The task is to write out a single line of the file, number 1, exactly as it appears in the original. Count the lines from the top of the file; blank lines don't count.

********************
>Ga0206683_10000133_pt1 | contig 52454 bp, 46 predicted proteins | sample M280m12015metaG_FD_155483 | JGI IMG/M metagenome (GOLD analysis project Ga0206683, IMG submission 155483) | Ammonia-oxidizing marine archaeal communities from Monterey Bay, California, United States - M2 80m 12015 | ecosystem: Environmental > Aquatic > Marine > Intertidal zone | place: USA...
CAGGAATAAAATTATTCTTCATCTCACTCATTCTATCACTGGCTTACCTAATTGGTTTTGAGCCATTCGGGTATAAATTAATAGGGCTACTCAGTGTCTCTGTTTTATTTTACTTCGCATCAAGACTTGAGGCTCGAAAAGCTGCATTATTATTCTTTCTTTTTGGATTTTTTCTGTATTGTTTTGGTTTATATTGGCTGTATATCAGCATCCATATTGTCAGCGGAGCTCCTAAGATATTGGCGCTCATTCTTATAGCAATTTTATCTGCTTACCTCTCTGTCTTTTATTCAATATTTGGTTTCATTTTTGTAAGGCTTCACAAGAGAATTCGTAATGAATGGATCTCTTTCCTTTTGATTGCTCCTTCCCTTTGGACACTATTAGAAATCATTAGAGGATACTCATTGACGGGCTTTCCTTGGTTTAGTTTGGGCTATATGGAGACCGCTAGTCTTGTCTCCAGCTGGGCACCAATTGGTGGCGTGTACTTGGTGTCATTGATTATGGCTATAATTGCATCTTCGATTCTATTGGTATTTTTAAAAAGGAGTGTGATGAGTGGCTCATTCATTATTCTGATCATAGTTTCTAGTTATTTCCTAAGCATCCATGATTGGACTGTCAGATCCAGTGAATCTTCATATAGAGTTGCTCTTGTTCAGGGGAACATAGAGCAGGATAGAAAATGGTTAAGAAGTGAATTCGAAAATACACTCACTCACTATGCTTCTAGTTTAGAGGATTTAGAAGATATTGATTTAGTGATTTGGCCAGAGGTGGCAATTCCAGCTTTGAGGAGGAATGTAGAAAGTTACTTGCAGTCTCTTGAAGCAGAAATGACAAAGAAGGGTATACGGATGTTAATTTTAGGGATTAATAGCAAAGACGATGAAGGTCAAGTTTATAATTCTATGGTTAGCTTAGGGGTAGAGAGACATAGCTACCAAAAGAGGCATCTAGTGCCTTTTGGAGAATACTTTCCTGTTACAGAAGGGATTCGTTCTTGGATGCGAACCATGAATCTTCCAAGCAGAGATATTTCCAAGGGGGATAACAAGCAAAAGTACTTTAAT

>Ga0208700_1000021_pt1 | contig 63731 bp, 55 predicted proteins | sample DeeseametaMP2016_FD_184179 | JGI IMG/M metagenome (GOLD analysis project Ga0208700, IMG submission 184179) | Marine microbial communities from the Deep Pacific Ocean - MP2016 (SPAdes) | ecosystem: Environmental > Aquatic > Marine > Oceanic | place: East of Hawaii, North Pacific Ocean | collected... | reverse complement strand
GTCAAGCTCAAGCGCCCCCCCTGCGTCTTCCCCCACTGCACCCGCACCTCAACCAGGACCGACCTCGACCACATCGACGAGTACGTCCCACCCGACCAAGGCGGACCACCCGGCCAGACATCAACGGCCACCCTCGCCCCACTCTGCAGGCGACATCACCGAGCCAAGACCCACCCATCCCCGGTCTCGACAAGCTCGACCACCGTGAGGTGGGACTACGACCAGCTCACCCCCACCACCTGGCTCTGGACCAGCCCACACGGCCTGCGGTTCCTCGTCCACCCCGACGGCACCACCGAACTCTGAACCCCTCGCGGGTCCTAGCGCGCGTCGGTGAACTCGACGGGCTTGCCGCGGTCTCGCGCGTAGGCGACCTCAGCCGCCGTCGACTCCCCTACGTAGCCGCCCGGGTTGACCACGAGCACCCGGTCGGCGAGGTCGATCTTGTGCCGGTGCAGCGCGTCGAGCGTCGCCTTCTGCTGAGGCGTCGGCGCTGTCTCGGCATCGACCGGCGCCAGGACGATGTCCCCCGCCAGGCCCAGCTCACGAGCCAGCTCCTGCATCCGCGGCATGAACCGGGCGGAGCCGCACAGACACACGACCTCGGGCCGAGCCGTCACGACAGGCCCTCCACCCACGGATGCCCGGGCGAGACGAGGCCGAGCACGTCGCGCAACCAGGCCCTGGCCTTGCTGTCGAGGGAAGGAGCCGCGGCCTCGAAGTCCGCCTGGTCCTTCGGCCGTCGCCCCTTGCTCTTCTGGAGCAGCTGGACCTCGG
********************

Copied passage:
>Ga0206683_10000133_pt1 | contig 52454 bp, 46 predicted proteins | sample M280m12015metaG_FD_155483 | JGI IMG/M metagenome (GOLD analysis project Ga0206683, IMG submission 155483) | Ammonia-oxidizing marine archaeal communities from Monterey Bay, California, United States - M2 80m 12015 | ecosystem: Environmental > Aquatic > Marine > Intertidal zone | place: USA...